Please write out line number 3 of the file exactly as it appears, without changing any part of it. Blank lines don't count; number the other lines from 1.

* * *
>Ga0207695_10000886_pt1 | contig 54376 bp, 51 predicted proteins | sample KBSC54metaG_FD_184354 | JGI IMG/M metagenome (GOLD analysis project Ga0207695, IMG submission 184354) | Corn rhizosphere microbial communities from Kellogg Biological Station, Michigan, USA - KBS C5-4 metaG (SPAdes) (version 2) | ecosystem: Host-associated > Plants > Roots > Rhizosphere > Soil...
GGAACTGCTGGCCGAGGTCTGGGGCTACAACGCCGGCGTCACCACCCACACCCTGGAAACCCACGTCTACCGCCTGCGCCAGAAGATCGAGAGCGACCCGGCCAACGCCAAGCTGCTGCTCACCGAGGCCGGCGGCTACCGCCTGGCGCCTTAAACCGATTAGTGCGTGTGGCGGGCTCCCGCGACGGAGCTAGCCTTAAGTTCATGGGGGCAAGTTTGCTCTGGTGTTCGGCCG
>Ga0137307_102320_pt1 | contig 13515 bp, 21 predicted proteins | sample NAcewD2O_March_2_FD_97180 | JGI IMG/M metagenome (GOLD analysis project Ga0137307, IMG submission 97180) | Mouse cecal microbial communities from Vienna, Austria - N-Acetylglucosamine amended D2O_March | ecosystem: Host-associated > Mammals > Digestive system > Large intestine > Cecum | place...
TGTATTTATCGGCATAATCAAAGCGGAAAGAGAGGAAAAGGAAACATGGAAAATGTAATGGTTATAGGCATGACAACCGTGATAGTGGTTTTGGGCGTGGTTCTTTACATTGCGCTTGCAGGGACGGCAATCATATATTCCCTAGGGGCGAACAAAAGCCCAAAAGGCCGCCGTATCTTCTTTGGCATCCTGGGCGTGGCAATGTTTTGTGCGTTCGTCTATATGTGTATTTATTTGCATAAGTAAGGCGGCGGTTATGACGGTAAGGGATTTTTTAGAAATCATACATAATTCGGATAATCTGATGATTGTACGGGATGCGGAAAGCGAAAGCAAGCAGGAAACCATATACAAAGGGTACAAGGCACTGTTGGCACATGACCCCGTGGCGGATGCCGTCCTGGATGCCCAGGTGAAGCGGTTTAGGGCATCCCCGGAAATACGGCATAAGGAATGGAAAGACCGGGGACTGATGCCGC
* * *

>Ga0137307_102320_pt1 | contig 13515 bp, 21 predicted proteins | sample NAcewD2O_March_2_FD_97180 | JGI IMG/M metagenome (GOLD analysis project Ga0137307, IMG submission 97180) | Mouse cecal microbial communities from Vienna, Austria - N-Acetylglucosamine amended D2O_March | ecosystem: Host-associated > Mammals > Digestive system > Large intestine > Cecum | place...